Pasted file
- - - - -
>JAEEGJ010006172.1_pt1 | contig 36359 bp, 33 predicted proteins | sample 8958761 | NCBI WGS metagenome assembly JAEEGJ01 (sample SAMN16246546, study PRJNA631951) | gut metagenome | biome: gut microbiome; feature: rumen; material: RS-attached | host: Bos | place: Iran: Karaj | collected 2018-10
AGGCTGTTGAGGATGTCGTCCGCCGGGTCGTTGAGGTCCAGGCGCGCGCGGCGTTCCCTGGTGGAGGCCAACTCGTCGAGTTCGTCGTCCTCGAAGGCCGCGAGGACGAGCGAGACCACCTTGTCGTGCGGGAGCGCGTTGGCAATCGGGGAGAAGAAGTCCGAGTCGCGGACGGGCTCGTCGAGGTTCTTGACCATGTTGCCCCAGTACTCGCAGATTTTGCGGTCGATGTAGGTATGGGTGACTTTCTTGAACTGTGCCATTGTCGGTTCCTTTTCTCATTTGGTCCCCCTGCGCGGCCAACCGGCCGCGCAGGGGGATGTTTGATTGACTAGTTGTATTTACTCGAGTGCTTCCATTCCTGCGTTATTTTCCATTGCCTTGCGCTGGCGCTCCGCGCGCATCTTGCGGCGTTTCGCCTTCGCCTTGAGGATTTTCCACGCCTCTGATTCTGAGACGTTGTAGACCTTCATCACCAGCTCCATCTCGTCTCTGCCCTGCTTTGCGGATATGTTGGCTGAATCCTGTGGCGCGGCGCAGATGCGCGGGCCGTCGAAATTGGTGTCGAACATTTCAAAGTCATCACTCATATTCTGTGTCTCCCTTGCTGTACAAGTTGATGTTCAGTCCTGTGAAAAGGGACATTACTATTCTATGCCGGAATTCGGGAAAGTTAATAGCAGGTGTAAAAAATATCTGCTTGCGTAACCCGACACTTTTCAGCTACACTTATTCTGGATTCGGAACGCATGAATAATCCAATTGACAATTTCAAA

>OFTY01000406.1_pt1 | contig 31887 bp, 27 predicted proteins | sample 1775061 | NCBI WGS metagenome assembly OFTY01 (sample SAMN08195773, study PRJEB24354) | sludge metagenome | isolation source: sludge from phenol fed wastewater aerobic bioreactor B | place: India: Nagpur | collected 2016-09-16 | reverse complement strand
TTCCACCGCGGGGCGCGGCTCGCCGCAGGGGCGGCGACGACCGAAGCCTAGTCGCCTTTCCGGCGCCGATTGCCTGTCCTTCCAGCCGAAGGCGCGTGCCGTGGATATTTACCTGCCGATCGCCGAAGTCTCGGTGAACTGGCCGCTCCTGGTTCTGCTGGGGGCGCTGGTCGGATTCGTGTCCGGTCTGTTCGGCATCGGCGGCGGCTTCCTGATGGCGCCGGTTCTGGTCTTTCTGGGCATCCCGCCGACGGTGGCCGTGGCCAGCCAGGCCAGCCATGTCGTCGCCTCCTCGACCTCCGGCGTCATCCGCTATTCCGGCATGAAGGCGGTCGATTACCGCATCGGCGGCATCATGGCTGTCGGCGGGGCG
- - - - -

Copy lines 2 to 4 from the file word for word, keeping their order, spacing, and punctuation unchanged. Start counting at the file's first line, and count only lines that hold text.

AGGCTGTTGAGGATGTCGTCCGCCGGGTCGTTGAGGTCCAGGCGCGCGCGGCGTTCCCTGGTGGAGGCCAACTCGTCGAGTTCGTCGTCCTCGAAGGCCGCGAGGACGAGCGAGACCACCTTGTCGTGCGGGAGCGCGTTGGCAATCGGGGAGAAGAAGTCCGAGTCGCGGACGGGCTCGTCGAGGTTCTTGACCATGTTGCCCCAGTACTCGCAGATTTTGCGGTCGATGTAGGTATGGGTGACTTTCTTGAACTGTGCCATTGTCGGTTCCTTTTCTCATTTGGTCCCCCTGCGCGGCCAACCGGCCGCGCAGGGGGATGTTTGATTGACTAGTTGTATTTACTCGAGTGCTTCCATTCCTGCGTTATTTTCCATTGCCTTGCGCTGGCGCTCCGCGCGCATCTTGCGGCGTTTCGCCTTCGCCTTGAGGATTTTCCACGCCTCTGATTCTGAGACGTTGTAGACCTTCATCACCAGCTCCATCTCGTCTCTGCCCTGCTTTGCGGATATGTTGGCTGAATCCTGTGGCGCGGCGCAGATGCGCGGGCCGTCGAAATTGGTGTCGAACATTTCAAAGTCATCACTCATATTCTGTGTCTCCCTTGCTGTACAAGTTGATGTTCAGTCCTGTGAAAAGGGACATTACTATTCTATGCCGGAATTCGGGAAAGTTAATAGCAGGTGTAAAAAATATCTGCTTGCGTAACCCGACACTTTTCAGCTACACTTATTCTGGATTCGGAACGCATGAATAATCCAATTGACAATTTCAAA

>OFTY01000406.1_pt1 | contig 31887 bp, 27 predicted proteins | sample 1775061 | NCBI WGS metagenome assembly OFTY01 (sample SAMN08195773, study PRJEB24354) | sludge metagenome | isolation source: sludge from phenol fed wastewater aerobic bioreactor B | place: India: Nagpur | collected 2016-09-16 | reverse complement strand
TTCCACCGCGGGGCGCGGCTCGCCGCAGGGGCGGCGACGACCGAAGCCTAGTCGCCTTTCCGGCGCCGATTGCCTGTCCTTCCAGCCGAAGGCGCGTGCCGTGGATATTTACCTGCCGATCGCCGAAGTCTCGGTGAACTGGCCGCTCCTGGTTCTGCTGGGGGCGCTGGTCGGATTCGTGTCCGGTCTGTTCGGCATCGGCGGCGGCTTCCTGATGGCGCCGGTTCTGGTCTTTCTGGGCATCCCGCCGACGGTGGCCGTGGCCAGCCAGGCCAGCCATGTCGTCGCCTCCTCGACCTCCGGCGTCATCCGCTATTCCGGCATGAAGGCGGTCGATTACCGCATCGGCGGCATCATGGCTGTCGGCGGGGCG